Anchal Gupta, DTCC’s Managing Director of Enterprise Product and Platform Engineering, recently spoke at a Snowflake Women in Data event, sharing her career insights and guidance with other women leaders in technology. As many companies are shifting to a hybrid in-office/remote work environment, there is also a shift for leaders finding ways to effectively manage this new terrain. Read on for Anchal’s tips for thriving as a leader in a hybrid work environment.
Related: Beating the Odds as a Woman in Technology
- Showcase Your Personality
I joined DTCC in March 2020 during the height of the COVID-19 pandemic. Like many companies at the time, most of DTCC’s global staff were working remotely. Without the opportunity for in-person interactions, I had to pivot and figure out a different way to share my personality with my colleagues and get to know each other.
Since networking in an office or conference room wasn’t an option for me, I opted to have introductory calls and periodic check-ins through video conferencing instead of email or instant messaging to amplify my personal connection as much as possible. I would say my client-focused, empathetic nature came through these meetings as I actively listened to, and provided solutions for, my business partners' challenges.
As time went on, I could tell my peers trusted my work and decisions because of the foundation we built on these video calls. Dependability is most important to me, and I believe I was able to show that even with the webcams.
- Keep Employees Motivated
Another shift due to working remotely was the way companies maintained –and built – their work culture. There were no more happy hour meetups or impromptu office events; this new, virtual environment prompted management to lead through challenges by recognizing employees’ various advancements and setbacks.
In IT we had many staff members who were unable to work remotely due to the on-site requirement of their roles, such as supporting our physical infrastructure and ensuring our data centers were operational. My challenge was to find ways to motivate these team members while I wasn’t able to be with them in-person.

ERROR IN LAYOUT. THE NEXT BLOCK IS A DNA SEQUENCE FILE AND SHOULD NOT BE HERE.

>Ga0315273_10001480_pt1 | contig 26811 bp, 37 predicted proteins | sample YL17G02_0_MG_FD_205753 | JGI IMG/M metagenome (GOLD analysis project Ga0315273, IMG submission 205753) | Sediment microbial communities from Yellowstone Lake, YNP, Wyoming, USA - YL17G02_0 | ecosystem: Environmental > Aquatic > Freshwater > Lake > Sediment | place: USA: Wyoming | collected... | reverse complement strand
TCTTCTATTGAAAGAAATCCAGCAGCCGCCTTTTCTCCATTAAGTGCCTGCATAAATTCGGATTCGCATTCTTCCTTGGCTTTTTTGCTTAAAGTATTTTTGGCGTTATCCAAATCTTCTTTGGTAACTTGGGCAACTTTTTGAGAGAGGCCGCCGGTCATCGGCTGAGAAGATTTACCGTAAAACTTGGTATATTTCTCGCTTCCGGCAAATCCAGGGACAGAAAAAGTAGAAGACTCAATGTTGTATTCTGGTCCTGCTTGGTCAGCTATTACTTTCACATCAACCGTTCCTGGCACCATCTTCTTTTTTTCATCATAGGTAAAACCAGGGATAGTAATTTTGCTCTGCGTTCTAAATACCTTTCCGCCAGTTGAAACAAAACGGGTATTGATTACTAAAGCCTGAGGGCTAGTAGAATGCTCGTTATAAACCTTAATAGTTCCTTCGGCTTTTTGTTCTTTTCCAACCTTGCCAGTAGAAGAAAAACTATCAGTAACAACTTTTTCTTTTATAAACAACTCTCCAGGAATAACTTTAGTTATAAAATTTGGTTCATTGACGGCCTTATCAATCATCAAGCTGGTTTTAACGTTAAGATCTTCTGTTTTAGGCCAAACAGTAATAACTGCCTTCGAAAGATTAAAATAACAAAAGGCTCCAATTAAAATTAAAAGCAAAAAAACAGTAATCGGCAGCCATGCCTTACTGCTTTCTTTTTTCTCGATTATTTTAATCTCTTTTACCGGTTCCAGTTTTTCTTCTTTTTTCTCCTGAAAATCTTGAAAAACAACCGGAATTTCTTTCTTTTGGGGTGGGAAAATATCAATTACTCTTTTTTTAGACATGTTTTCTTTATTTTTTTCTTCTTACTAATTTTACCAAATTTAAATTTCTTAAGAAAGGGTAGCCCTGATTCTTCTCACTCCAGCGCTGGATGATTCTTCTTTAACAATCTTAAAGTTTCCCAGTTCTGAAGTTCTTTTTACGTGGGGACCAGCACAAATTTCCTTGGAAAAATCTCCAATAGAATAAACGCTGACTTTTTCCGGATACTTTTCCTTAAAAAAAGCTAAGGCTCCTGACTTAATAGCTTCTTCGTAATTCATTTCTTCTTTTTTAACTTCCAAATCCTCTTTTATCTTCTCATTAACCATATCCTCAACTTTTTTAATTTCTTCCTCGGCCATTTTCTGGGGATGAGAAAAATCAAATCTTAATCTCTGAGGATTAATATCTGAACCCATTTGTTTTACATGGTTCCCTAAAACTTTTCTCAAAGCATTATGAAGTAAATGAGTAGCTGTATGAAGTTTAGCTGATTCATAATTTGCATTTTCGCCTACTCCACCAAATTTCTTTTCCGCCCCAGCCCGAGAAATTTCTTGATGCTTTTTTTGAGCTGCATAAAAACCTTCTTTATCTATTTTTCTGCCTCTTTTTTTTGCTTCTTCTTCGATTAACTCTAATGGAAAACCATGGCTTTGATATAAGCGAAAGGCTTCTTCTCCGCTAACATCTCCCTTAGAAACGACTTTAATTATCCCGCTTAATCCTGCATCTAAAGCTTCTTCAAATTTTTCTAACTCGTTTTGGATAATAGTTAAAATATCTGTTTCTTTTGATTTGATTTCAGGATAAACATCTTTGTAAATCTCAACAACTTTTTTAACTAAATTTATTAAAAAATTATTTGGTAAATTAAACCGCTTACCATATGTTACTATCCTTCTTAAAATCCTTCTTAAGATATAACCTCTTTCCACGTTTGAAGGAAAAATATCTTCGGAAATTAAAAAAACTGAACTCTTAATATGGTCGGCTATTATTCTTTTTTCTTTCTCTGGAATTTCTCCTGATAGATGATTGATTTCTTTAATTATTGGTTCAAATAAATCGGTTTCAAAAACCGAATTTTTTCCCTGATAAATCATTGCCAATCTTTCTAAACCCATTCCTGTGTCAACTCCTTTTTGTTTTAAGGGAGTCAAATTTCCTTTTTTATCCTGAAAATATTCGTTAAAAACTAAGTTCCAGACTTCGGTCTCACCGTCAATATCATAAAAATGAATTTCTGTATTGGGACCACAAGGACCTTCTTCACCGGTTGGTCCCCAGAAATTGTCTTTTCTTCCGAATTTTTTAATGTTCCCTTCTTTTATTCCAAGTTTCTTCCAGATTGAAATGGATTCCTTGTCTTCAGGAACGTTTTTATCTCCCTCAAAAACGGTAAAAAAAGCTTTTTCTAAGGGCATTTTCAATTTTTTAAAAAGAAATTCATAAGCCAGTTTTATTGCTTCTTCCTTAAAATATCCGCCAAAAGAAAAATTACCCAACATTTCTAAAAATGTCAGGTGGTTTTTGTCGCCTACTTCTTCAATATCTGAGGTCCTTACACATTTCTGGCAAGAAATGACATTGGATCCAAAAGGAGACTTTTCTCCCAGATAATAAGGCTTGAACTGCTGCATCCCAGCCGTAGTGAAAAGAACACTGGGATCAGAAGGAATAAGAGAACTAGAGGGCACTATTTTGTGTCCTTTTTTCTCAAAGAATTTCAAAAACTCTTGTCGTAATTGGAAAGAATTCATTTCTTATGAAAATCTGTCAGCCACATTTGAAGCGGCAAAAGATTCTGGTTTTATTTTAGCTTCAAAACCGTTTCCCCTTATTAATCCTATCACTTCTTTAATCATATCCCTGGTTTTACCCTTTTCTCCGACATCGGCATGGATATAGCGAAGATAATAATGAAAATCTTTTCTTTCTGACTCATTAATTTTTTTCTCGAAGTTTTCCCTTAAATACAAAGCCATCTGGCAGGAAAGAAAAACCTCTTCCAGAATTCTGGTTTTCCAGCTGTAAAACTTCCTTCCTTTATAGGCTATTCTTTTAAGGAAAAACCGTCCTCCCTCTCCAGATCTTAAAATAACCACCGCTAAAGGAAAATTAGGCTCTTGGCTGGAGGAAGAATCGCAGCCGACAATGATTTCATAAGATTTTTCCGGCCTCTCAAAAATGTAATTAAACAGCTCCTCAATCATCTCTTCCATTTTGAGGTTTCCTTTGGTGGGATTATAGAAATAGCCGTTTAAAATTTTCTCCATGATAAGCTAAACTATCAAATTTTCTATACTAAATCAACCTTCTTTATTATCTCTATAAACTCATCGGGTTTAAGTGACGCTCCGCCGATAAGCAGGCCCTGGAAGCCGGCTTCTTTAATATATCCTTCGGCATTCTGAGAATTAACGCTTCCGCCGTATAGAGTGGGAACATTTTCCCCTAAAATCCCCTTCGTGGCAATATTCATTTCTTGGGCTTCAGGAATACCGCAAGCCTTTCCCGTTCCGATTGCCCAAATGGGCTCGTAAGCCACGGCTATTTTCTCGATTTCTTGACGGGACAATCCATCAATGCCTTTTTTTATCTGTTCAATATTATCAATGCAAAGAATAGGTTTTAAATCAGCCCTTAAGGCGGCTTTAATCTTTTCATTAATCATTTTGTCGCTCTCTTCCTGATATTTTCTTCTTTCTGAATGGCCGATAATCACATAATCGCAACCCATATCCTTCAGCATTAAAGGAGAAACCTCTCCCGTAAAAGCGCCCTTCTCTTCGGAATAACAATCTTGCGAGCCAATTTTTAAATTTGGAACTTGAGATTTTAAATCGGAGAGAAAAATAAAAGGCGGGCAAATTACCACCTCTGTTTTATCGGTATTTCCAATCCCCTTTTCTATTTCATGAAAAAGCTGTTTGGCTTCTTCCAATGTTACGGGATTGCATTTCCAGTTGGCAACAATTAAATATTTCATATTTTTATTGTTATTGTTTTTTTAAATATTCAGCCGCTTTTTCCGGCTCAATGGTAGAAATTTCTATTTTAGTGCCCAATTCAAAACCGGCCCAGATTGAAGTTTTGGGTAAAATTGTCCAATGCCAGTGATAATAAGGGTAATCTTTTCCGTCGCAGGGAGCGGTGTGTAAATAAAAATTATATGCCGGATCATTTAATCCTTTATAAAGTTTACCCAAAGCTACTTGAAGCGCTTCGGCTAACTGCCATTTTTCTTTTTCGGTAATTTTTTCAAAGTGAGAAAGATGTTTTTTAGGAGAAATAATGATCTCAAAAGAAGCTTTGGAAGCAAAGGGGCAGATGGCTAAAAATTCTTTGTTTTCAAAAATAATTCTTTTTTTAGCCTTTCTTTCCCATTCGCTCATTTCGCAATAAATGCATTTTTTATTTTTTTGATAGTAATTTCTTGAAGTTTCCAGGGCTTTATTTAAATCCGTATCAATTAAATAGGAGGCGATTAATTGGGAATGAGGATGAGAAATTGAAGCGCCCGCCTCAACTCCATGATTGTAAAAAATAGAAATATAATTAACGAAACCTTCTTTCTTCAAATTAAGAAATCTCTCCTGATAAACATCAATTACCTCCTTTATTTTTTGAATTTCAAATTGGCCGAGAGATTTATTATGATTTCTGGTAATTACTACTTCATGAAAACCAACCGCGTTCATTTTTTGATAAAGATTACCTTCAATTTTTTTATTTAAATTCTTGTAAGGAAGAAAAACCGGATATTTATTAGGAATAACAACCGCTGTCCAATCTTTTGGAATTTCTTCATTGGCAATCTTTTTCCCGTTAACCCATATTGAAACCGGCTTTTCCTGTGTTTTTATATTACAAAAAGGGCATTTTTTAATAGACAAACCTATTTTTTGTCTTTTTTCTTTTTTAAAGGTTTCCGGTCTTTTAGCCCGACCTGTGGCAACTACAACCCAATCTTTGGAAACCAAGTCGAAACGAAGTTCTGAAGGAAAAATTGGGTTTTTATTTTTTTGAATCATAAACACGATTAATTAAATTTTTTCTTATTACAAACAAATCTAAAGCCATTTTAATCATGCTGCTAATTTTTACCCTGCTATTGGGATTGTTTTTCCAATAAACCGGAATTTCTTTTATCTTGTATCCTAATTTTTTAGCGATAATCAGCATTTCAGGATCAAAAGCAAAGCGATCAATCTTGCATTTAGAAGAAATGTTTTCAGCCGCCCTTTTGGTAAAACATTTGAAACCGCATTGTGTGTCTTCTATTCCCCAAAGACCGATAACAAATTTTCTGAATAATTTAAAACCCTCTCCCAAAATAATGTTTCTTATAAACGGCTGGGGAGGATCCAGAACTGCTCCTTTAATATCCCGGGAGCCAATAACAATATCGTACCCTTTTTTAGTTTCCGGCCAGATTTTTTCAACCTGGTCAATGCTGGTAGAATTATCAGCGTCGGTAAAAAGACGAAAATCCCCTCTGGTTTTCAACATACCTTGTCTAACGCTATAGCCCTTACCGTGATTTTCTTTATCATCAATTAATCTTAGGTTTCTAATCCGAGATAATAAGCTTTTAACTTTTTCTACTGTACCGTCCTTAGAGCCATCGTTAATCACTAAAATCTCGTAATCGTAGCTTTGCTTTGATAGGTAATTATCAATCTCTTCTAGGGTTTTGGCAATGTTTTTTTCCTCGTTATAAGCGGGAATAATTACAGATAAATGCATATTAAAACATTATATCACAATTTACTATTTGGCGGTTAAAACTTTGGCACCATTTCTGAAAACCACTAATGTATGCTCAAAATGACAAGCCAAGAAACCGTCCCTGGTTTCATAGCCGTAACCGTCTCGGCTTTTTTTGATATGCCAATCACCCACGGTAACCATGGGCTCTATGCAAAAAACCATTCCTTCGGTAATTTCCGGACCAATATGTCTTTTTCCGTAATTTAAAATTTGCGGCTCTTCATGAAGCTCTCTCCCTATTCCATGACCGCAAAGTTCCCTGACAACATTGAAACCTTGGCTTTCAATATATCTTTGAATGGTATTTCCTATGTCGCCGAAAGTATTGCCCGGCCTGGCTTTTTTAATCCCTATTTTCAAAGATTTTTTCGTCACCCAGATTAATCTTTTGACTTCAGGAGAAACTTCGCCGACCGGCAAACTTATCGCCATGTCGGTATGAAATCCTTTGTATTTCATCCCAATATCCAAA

I aimed to have regular contact with them, developing a personal connection with each employee on my team. Most often, we built connections by learning about our loved ones, as family and friends can certainly motivate us through difficult times.
At every chance, I made sure my team members knew their worth to the company, that they were appreciated and listened to. These are critical factors in cultivating an environment that inspires and keeps employees engaged.
- Balance Rational & Emotional Discussions
Over these two years, we have had to make many critical strategic decisions, especially amid the changing technology landscape and extreme market volatility. I was accustomed to having these types of discussions face-to-face, so I had to adapt my approach for a virtual environment.
In my opinion, regardless of whether you’re meeting in person or over video conferencing, it’s always best to put all the facts on the table. Balancing an emotional quotient is critical for leaders – it means you have the capability to understand and manage your own emotions in a productive way, enabling you to effectively communicate, empathize, and de-escalate conflict.
With all the facts on the table, and a balanced approach, it’s important to remember that ultimately, people are just trying to get the best decision. Once you understand this, it becomes easier to negotiate emotional discussions — let your data do the work to explain the facts.